Yehudi Menuhin, violin = Works of TARTINI, FRANCK, BACH, SAINT-SAENS – MeloClassic

by | Jan 17, 2015 | Classical Reissue Reviews

Yehudi Menuhin = TARTINI: Violin Sonata in G Minor, Op. 10, No. 1 “Devil’s Trill”; FRANCK: Violin Sonata in A Major; BACH: Partita No. 3 in E Major for Solo Violin, BWV 1006; SAINT-SAENS: Havanaise in E Major, Op. 83; Introduction and Rondo Capriccioso, Op. 28 – Yehudi Menuhin, violin/ Marcel Gazelle, piano – MeloClassic MC 2003, 77:43 [] *****:

From Ascona’s Palestre delle Schuola, 25 August 1952, violin legend Yehudi Menuhin (1916-1999) performs a recital of tastefully virtuosic music with Marcel Gazelle (1907-1969). Opening with a fiery, robust performance of Tartini’s familiar “Devil’s Trill” Sonata, the veteran duo makes affectionate contact with the audience in this live broadcast from Swiss Radio, which captures Menuhin’s plaintive violin tone to good effect.

The Franck Violin Sonata in A suffers a brief intrusion from the French radio announcer for the first measures, but soon the intimate mystery of the Allegretto ben moderato spins its special veil.  The emotional contrasts of this often erotic, sanguine work Menuhin maintains, first by proffering a controlled but thoroughly impassioned Allegro, followed by a studied, evanescent Ben moderato, lyrically mesmerizing as it expands into its cyclic Recitative-Fantasia. The ingratiating canon that defines the Allegretto poco mosso proceeds with a staid delicacy and poignant nostalgia, typical of the Menuhin sound. Menuhin has not unnecessarily lingered on tempo or phraseology, having avoided mannerism and bathos in a reading of driven yet subtle conviction.

Menuhin proceeds to his eternal strong suit: the Bach E Major Partita, whose opening Preludio has become a world entity unto itself.  Virile, potent, feverishly driven, the music assumes a kind of violin version of “organ sonority,” plastic and full bodied in its moto perpetuo. Bach continues in a series of French dances, particularly the slow gigue of the Loure in 6/4. The next stately dance, the Gavotte en Rondeau, sets up a kind of poetic series of paired couplets, each ornamented with facile grace. We have Menuhin’s then moving to two Menuets in triple meter and binary form. Double-stopping has infiltrated much of the dance textures, often suggesting a larger ensemble en salon. The ensuing Bourree has Menuhin’s making into a hurdy-gurdy sound, rustically wistful. The Giga reverts to the Italian form of the dance, quickly alternating bow strokes and registration to achieve the multi-voice effect. Menuhin urges the line forward with masculine authority, vigorous, manic but rigorously staid within a fixed pulsation, brilliant.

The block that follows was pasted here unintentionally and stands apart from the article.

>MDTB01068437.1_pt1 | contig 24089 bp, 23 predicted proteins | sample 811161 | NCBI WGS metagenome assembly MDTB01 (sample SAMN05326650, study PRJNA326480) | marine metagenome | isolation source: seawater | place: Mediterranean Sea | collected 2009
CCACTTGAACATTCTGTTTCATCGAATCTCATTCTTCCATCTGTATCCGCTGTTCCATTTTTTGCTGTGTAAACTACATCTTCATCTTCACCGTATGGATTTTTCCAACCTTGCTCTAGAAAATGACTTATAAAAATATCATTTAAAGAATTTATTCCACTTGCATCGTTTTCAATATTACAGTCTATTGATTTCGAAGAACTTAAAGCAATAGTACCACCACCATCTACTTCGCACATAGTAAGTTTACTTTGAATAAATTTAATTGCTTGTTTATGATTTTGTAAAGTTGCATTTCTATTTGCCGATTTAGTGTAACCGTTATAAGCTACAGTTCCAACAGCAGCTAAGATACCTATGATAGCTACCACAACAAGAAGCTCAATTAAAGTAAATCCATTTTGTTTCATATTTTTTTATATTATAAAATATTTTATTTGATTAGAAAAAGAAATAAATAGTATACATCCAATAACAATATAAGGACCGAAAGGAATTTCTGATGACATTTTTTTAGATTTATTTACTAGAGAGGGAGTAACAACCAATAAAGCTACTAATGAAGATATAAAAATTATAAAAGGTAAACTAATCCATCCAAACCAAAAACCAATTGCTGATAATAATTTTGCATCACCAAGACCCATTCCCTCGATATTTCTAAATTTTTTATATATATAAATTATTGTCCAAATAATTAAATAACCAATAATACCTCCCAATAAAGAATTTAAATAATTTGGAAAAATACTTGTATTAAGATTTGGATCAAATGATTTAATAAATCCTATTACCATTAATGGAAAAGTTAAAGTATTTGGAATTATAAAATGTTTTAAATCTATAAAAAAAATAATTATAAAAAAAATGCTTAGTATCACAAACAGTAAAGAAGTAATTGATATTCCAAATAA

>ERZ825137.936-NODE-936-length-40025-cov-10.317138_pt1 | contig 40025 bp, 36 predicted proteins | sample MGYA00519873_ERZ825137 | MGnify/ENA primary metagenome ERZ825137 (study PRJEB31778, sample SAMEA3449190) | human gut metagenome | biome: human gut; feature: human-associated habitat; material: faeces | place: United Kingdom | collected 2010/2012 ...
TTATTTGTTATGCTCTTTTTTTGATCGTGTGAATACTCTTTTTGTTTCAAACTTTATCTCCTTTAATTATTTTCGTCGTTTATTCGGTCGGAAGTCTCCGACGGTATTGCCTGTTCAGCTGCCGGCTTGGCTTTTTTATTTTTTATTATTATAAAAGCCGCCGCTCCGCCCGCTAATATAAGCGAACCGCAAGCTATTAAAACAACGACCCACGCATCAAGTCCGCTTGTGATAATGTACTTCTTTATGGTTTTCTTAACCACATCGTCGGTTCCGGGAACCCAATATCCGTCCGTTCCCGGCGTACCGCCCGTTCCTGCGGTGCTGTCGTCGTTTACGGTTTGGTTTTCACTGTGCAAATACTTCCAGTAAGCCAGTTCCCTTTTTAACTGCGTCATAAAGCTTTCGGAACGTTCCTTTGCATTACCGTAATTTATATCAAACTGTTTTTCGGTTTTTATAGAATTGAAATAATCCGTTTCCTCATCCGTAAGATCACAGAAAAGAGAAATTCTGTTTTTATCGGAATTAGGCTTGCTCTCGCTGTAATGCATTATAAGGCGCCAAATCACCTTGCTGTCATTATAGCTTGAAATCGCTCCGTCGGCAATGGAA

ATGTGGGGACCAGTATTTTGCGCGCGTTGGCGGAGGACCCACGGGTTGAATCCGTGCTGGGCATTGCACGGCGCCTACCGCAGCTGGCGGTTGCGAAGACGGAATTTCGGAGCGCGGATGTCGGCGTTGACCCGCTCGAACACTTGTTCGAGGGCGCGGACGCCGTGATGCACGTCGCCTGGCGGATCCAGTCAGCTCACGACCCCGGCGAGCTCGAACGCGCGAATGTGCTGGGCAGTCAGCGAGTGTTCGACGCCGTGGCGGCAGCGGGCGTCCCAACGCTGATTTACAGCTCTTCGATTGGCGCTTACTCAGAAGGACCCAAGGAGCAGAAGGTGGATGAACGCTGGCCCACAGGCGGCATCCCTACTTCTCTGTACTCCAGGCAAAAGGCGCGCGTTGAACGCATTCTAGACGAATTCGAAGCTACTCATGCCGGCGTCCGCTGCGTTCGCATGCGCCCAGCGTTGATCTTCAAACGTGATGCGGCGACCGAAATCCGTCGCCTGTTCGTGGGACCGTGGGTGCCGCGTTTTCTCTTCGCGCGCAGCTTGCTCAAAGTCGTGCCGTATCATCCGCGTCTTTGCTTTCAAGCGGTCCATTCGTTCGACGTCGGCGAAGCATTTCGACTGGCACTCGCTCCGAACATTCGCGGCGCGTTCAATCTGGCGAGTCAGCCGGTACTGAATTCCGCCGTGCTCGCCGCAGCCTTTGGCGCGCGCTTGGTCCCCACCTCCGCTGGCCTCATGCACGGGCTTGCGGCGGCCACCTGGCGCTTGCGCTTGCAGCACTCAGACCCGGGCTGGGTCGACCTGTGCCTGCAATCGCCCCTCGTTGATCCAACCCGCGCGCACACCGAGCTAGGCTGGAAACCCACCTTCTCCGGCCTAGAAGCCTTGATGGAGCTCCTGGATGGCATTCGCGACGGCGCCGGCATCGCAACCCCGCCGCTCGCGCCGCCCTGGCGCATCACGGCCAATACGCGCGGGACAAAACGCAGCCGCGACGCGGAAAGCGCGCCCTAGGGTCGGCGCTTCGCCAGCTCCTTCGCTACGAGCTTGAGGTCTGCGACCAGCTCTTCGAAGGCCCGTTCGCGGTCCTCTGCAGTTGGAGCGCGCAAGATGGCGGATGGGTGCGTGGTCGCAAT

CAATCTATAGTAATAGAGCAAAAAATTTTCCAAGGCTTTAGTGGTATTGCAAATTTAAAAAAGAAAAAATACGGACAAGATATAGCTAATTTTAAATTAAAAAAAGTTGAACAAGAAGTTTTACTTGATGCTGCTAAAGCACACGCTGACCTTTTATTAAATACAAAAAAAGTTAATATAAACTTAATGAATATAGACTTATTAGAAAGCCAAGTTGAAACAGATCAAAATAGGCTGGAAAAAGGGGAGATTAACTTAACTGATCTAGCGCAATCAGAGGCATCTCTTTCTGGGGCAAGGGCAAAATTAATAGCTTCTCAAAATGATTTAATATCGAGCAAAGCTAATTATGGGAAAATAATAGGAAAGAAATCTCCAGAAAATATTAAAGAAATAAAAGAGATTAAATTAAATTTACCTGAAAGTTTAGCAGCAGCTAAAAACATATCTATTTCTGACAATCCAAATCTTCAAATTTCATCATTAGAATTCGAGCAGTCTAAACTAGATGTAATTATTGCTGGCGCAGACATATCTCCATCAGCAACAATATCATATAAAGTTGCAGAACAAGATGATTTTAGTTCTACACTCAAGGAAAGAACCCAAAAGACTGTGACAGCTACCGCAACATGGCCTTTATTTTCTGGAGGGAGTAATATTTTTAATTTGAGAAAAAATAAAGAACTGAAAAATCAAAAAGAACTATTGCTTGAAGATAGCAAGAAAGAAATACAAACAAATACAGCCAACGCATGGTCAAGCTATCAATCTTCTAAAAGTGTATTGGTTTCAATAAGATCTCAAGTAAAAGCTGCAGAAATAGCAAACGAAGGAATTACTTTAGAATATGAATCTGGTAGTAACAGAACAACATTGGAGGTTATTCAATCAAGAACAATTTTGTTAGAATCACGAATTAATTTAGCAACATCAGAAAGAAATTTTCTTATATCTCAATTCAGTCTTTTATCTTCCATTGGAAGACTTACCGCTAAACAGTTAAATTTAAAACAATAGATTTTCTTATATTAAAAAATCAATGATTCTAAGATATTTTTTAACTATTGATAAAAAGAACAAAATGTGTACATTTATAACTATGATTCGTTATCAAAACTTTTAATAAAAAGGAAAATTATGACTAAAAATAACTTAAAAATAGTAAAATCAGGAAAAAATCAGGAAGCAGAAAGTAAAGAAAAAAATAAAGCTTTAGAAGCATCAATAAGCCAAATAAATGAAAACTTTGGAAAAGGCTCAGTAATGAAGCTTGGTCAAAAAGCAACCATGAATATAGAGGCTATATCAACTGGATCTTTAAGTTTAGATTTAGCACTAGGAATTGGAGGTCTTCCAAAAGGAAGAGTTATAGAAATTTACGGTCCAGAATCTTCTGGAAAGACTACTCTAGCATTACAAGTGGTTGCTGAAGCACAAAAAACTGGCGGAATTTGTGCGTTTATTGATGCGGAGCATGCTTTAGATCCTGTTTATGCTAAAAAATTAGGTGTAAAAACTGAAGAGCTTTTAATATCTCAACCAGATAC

The two Saint-Saens items enjoy their alternately exotic (Havanaise) and virtuosic (Introduction et Rondo Capriccioso) colors, long familiar to him and all lovers of bravura violin music.  Gazelle’s keyboard bears a wonderful, expressive palette, but we shall always want the full orchestra to grant justice to Saint-Saens’ exquisitely fertile imagination.  This MeloClassic disc allows us to hear the 36-year-old Menuhin in peak form. Recommended!

—Gary Lemco

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